So, when I saw it was included for free (along with many others by the author — which ought to have given me pause … why so many free?🤔) with my Audible membership I dove in with high expectations.
It began enjoyably, if slowly, enough with some amusing phrases. Once the reason for its narration was established though, I struggled to pin down the characters. Inspector Richard Queen’s only claim to a character seems to be his use of snuff. His son, Ellery, is equally insipid. His quirk is using a pair of ‘pince nez’ although he does have a facet of personality in his love of books.
The rest of the cast were no more vibrantly or interestingly drawn. And almost were deeply unlikable.
With the exception of downtrodden Djuna, the Inspector’s servant, who smiles out at us through the pages.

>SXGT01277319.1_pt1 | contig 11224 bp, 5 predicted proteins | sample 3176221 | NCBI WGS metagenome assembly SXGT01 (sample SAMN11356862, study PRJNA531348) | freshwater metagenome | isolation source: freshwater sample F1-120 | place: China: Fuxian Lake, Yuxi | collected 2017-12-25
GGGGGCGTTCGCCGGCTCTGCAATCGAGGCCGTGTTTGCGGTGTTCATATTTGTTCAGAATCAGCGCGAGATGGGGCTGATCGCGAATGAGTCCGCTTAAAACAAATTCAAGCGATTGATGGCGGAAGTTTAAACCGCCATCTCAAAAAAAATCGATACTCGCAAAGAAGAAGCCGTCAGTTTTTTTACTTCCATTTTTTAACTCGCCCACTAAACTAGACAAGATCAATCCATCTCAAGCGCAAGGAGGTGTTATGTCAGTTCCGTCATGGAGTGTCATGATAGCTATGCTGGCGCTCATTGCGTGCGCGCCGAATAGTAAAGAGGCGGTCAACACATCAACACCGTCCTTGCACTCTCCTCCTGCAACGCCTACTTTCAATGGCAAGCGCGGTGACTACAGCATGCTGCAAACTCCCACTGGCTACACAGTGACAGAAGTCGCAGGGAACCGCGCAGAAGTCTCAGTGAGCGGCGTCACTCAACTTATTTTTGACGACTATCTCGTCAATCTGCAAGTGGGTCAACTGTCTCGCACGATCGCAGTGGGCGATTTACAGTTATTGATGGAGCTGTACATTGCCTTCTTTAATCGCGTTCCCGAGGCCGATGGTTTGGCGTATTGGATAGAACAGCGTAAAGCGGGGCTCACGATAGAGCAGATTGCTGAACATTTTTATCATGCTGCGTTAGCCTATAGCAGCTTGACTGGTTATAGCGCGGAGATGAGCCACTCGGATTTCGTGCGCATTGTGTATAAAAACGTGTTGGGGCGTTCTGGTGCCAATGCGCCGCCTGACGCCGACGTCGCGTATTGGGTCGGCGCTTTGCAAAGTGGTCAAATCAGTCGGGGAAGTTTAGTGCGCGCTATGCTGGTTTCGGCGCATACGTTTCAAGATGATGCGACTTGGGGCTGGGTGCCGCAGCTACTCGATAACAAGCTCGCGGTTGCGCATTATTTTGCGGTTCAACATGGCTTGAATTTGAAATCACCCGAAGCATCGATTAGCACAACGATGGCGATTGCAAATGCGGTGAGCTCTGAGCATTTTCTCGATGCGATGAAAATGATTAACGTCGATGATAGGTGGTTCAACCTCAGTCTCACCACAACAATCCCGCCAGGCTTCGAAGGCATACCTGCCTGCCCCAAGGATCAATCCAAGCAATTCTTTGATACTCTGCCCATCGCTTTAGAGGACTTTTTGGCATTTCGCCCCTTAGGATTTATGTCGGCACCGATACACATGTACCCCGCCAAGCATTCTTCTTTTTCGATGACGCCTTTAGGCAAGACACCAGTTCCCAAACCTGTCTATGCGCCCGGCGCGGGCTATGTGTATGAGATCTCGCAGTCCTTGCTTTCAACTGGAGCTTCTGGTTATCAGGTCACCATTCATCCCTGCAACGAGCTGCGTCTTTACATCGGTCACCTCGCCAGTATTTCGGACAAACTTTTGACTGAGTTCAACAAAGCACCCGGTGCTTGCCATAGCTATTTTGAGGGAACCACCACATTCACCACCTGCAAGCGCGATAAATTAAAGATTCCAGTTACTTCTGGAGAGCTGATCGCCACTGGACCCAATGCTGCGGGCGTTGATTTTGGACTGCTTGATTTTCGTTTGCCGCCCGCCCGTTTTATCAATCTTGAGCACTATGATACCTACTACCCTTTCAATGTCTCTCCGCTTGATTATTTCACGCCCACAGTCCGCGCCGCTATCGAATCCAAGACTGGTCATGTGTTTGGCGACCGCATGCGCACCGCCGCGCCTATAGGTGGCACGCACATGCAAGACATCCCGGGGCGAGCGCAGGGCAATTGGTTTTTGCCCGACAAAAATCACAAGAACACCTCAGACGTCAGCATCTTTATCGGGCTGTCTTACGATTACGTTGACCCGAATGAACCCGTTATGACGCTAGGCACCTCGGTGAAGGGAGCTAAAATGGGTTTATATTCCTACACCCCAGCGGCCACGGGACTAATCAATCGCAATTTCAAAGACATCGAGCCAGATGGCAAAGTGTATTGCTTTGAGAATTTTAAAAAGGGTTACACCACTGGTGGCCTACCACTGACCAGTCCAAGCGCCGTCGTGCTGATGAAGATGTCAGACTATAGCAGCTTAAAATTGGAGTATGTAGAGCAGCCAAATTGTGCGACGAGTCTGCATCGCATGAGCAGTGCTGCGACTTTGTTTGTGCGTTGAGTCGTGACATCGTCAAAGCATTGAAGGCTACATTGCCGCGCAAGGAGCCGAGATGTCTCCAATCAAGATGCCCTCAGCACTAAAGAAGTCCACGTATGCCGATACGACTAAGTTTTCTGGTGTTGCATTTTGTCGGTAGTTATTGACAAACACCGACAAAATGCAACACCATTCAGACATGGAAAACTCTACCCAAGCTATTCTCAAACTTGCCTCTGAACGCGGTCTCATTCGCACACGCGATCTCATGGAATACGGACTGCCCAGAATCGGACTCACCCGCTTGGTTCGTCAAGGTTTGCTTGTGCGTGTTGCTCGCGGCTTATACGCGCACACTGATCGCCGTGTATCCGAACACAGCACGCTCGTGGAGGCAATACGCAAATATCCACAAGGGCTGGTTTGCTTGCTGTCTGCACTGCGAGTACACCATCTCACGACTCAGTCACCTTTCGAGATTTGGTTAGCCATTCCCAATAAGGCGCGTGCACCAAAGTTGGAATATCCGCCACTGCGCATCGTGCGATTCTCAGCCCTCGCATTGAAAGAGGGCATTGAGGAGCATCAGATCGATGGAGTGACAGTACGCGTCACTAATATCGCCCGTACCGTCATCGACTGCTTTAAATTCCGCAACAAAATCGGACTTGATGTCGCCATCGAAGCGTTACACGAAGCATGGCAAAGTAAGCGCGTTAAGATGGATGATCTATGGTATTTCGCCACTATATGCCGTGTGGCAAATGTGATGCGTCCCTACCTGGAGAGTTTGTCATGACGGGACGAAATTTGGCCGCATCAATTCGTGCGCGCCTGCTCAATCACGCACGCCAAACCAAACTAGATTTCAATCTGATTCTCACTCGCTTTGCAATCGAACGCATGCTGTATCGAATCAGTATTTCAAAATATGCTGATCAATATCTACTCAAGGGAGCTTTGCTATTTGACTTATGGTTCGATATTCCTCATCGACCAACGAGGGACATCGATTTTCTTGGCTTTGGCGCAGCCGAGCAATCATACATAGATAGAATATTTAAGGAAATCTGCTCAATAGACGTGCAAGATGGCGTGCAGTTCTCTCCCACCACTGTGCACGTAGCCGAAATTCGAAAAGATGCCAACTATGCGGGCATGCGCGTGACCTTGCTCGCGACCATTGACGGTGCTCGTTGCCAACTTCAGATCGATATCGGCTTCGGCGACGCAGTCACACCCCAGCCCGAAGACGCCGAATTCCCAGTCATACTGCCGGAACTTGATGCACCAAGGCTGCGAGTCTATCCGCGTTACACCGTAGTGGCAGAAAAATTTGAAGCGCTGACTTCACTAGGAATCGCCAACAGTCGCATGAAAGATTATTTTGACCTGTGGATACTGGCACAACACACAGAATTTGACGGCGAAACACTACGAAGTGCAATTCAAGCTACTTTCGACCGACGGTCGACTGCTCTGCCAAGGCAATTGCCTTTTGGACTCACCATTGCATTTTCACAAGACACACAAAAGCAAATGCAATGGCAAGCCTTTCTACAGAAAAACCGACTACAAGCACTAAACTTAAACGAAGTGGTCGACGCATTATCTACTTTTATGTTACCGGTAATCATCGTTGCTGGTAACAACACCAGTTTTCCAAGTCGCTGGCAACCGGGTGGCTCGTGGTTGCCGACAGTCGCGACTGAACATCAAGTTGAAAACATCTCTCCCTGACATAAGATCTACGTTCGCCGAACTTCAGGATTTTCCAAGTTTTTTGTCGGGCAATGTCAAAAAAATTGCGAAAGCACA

And that brings us to the nub of why I disliked this: pejudice. Racism. Sexism, Antisemitism. It’s jam packed.
Prejudice runs through this like I’ve never read or seen before.
A few examples
Queen, we’re told, thinks fondly of Djuna, the orphan he adopts to fend off loneliness when his son goes away to school (more on that relationship later). He demonstrates this fondness by, for example, grabbing Djuna by the neck and pushing him out of the way! At other times Djuna is expected to crouch in the corner or curl up by the fire. And this is the person we are told, didactically, to like.
The problem seems to be that the character doesn’t see others as human. There are times when he likens people to green ants, monkeys and more.
The Inspector prides himself on his ability disarm his suspects by rapidly changing emotions, while simultaneously disparaging the women in the book for the doing the same thing.